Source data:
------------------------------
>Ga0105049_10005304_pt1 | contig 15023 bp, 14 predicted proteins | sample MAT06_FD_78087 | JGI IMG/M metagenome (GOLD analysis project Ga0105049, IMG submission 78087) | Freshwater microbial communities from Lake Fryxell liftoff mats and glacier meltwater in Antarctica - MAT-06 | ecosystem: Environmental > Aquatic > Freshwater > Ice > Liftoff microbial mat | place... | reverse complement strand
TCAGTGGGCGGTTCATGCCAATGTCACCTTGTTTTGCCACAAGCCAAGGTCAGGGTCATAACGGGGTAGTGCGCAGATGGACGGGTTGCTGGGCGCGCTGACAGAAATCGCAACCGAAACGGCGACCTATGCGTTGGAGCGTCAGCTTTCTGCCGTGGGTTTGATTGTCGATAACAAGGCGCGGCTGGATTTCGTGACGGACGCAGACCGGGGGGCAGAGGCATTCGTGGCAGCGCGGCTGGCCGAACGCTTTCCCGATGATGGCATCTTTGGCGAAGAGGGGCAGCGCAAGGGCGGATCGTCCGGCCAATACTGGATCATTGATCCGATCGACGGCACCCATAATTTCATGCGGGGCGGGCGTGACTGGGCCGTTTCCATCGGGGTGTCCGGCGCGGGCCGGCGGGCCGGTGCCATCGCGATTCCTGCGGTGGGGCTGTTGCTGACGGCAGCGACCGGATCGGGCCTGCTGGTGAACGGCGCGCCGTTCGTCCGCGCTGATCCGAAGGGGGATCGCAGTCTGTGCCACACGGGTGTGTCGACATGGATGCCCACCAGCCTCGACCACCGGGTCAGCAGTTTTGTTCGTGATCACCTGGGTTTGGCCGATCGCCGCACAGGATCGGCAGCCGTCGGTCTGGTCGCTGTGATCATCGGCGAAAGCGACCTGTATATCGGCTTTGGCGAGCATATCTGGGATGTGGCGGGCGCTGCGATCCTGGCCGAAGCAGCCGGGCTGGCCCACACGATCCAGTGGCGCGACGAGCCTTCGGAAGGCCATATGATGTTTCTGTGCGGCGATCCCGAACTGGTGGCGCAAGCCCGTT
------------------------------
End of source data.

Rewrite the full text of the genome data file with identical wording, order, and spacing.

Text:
>Ga0105049_10005304_pt1 | contig 15023 bp, 14 predicted proteins | sample MAT06_FD_78087 | JGI IMG/M metagenome (GOLD analysis project Ga0105049, IMG submission 78087) | Freshwater microbial communities from Lake Fryxell liftoff mats and glacier meltwater in Antarctica - MAT-06 | ecosystem: Environmental > Aquatic > Freshwater > Ice > Liftoff microbial mat | place... | reverse complement strand
TCAGTGGGCGGTTCATGCCAATGTCACCTTGTTTTGCCACAAGCCAAGGTCAGGGTCATAACGGGGTAGTGCGCAGATGGACGGGTTGCTGGGCGCGCTGACAGAAATCGCAACCGAAACGGCGACCTATGCGTTGGAGCGTCAGCTTTCTGCCGTGGGTTTGATTGTCGATAACAAGGCGCGGCTGGATTTCGTGACGGACGCAGACCGGGGGGCAGAGGCATTCGTGGCAGCGCGGCTGGCCGAACGCTTTCCCGATGATGGCATCTTTGGCGAAGAGGGGCAGCGCAAGGGCGGATCGTCCGGCCAATACTGGATCATTGATCCGATCGACGGCACCCATAATTTCATGCGGGGCGGGCGTGACTGGGCCGTTTCCATCGGGGTGTCCGGCGCGGGCCGGCGGGCCGGTGCCATCGCGATTCCTGCGGTGGGGCTGTTGCTGACGGCAGCGACCGGATCGGGCCTGCTGGTGAACGGCGCGCCGTTCGTCCGCGCTGATCCGAAGGGGGATCGCAGTCTGTGCCACACGGGTGTGTCGACATGGATGCCCACCAGCCTCGACCACCGGGTCAGCAGTTTTGTTCGTGATCACCTGGGTTTGGCCGATCGCCGCACAGGATCGGCAGCCGTCGGTCTGGTCGCTGTGATCATCGGCGAAAGCGACCTGTATATCGGCTTTGGCGAGCATATCTGGGATGTGGCGGGCGCTGCGATCCTGGCCGAAGCAGCCGGGCTGGCCCACACGATCCAGTGGCGCGACGAGCCTTCGGAAGGCCATATGATGTTTCTGTGCGGCGATCCCGAACTGGTGGCGCAAGCCCGTT